Finding the sweet spot to stretch our low back muscles can be difficult if you don’t choose the right exercise for the job. You may do a sustained toe touch in hopes of improving back flexibility. And yes, you’re rounding your back, which technically speaking puts those muscles on a stretch, but the movement of toe touching primarily happens at the hip joints. The back rounding tends to be an offshoot of that, and it is not particularly safe, either.
That’s where the knees-to-chest stretch comes in. Not only does it feel great in most instances, but it’s a wonderful way to restore flexibility in your low back muscles following an afternoon of gardening or housework or after a day at the computer.
But the knees-to-chest stretch is good for more than low back muscle release.
As a range of motion exercise, in other words, a movement that increases your joint flexibility, the knees-to-chest stretch may help reduce stiffness associated with spinal arthritis and/or spinal stenosis.
In fact, range of motion is the most important type of exercise for people who have osteoarthritis in their spines, says Hagit Rajter, physical therapist at the Joint Mobility Center at the Hospital for Special Surgery in New York.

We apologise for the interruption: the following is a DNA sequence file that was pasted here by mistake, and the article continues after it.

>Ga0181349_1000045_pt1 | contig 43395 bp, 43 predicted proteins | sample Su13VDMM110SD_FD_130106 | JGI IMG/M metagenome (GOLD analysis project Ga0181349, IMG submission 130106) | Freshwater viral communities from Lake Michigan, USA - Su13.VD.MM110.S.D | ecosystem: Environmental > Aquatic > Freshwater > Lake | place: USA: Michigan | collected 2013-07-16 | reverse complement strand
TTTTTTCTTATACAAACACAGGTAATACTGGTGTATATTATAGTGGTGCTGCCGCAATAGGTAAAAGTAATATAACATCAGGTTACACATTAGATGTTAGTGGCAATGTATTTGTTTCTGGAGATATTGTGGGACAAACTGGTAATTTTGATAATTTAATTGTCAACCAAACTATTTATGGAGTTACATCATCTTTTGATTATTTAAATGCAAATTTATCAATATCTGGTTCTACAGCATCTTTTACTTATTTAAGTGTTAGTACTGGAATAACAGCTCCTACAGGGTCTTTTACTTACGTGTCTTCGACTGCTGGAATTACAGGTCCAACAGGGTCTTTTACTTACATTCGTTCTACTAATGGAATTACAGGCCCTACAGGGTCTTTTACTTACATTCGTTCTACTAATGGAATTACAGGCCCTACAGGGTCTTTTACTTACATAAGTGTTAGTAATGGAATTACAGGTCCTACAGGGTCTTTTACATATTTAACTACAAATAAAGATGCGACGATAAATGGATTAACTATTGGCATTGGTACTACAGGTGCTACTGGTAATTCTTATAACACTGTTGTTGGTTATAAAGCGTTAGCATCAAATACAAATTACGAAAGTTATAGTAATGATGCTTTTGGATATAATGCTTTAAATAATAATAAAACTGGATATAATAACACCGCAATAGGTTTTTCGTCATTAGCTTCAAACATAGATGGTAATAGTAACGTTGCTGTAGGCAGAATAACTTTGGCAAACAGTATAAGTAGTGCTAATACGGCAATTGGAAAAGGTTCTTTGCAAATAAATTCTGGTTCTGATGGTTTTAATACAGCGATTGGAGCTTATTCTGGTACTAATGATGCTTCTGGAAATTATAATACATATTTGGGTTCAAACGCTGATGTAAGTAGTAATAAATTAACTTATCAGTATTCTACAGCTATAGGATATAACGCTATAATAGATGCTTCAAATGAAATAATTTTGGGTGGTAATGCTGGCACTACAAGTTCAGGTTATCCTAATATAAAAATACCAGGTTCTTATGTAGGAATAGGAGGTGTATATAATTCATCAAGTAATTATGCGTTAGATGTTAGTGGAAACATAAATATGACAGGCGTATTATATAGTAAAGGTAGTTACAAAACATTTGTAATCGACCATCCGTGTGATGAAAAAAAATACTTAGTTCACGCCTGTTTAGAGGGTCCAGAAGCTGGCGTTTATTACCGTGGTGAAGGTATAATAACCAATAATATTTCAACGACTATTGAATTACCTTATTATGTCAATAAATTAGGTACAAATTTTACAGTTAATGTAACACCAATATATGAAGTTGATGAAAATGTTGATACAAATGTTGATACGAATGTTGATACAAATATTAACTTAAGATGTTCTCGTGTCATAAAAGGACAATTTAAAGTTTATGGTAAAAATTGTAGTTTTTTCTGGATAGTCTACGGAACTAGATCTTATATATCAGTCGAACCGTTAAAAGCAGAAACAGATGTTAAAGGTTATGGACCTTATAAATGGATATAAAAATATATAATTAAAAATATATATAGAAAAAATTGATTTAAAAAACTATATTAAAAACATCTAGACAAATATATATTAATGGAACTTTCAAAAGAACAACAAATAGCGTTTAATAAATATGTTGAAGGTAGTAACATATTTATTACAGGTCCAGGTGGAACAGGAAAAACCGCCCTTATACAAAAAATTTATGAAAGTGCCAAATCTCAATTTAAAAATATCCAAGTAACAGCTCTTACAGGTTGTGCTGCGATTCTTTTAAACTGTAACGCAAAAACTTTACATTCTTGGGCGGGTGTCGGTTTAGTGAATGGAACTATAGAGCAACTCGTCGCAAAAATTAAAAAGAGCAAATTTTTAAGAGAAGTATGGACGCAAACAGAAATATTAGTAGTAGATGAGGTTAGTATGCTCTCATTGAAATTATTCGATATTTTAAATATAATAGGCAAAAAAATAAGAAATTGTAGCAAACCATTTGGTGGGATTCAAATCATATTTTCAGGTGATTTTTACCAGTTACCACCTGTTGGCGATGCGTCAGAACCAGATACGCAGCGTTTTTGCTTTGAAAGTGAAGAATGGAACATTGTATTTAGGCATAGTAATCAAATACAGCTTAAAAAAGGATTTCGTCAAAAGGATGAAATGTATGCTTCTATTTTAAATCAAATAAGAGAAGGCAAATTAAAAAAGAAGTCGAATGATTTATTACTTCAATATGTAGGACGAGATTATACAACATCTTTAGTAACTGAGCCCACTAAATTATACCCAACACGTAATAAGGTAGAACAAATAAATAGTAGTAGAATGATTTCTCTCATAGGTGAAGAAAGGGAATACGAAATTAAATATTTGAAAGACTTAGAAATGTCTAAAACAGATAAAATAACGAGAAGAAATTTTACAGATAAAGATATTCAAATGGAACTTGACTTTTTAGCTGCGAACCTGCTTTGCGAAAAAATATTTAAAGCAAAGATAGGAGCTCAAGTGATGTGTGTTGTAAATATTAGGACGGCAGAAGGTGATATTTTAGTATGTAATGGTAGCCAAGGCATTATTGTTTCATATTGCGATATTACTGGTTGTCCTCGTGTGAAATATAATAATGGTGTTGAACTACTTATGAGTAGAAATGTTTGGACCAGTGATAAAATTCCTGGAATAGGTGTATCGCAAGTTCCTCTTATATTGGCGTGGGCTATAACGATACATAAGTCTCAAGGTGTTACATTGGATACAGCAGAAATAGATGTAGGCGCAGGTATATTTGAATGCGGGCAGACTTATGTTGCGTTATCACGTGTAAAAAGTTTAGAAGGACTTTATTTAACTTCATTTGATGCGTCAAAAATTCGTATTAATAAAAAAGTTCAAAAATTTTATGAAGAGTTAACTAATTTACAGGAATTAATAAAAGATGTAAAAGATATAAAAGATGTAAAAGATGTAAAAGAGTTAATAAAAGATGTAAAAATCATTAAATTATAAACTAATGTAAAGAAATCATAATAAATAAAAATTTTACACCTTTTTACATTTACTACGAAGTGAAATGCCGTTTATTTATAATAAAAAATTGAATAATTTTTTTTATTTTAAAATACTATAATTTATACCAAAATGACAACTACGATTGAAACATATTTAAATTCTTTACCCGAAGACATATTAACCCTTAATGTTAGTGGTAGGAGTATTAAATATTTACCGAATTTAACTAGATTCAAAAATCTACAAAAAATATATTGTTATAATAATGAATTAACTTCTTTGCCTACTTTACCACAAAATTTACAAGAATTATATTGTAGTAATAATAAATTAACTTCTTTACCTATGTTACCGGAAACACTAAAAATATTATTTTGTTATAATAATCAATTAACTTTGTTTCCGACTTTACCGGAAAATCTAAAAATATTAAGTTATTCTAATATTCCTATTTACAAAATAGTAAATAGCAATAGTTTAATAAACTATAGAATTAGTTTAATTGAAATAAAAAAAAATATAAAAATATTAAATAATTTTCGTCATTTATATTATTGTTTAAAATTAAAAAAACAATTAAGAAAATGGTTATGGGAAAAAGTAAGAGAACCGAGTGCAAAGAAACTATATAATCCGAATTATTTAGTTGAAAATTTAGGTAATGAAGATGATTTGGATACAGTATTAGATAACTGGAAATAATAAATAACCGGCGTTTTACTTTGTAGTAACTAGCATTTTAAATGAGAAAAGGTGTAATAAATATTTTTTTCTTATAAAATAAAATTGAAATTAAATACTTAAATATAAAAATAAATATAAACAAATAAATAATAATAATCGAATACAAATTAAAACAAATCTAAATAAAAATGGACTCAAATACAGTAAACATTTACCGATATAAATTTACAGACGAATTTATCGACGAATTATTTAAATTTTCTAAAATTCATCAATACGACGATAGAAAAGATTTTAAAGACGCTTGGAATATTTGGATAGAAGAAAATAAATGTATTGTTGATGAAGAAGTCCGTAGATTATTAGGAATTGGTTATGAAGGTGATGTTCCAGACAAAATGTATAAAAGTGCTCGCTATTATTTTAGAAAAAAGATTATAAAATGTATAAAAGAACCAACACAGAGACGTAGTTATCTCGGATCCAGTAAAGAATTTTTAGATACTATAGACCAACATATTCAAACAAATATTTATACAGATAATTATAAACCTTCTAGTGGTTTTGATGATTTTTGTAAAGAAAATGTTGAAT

“This type of exercise helps make positive changes in the joint, along with increasing blood supply and assisting nutrients to flow into the area,” according to Rajter.
How to Do the Knees-to-Chest Exercise
For your safety, start doing the knees-to-chest stretch with one leg only. If, after a few days, you’re performing it without pain, it’s likely time to advance to lifting both legs, Rajter tells me.
By the way, if you are unsure whether a double or single legged knees-to-chest stretch is safe given your particular back condition, speak with your healthcare provider before trying the following:
- Lie on your back with your knees bent and your feet flat on the floor. This is called the supine position.
- Gently raise one bent knee up enough so you can grasp your lower leg with both hands. Interlace your fingers just under the knee.
- If you’re doing the two-legged version, bring one leg up and then the other. Because taking both up at the same time takes a lot of abdominal strength, starting with one and then quickly following with the other is likely safer, especially for vulnerable backs.
- As with the single legged version, if you are taking both up at the same time, interlace your fingers or clasp your wrists between the lower legs, just below the knees.
- Gently pull your bent knee or knees toward your trunk, using your hands.
- While you’re pulling, try to relax your legs, pelvis and low back as much as you can. The knees-to-chest better reaches low back muscles when used passively.
- Hold for a few seconds.
- Return your leg to the floor.
- Repeat on the other side.
- Do the stretch about 10 to 15 times, one or two times per day or as needed.